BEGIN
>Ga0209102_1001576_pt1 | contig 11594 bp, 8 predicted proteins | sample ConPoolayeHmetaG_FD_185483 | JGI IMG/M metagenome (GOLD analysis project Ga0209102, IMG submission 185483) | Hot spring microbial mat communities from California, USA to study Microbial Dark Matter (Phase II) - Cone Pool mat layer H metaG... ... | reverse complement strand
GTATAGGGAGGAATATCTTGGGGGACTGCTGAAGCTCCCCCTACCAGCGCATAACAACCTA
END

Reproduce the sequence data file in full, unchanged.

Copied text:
>Ga0209102_1001576_pt1 | contig 11594 bp, 8 predicted proteins | sample ConPoolayeHmetaG_FD_185483 | JGI IMG/M metagenome (GOLD analysis project Ga0209102, IMG submission 185483) | Hot spring microbial mat communities from California, USA to study Microbial Dark Matter (Phase II) - Cone Pool mat layer H metaG... ... | reverse complement strand
GTATAGGGAGGAATATCTTGGGGGACTGCTGAAGCTCCCCCTACCAGCGCATAACAACCTA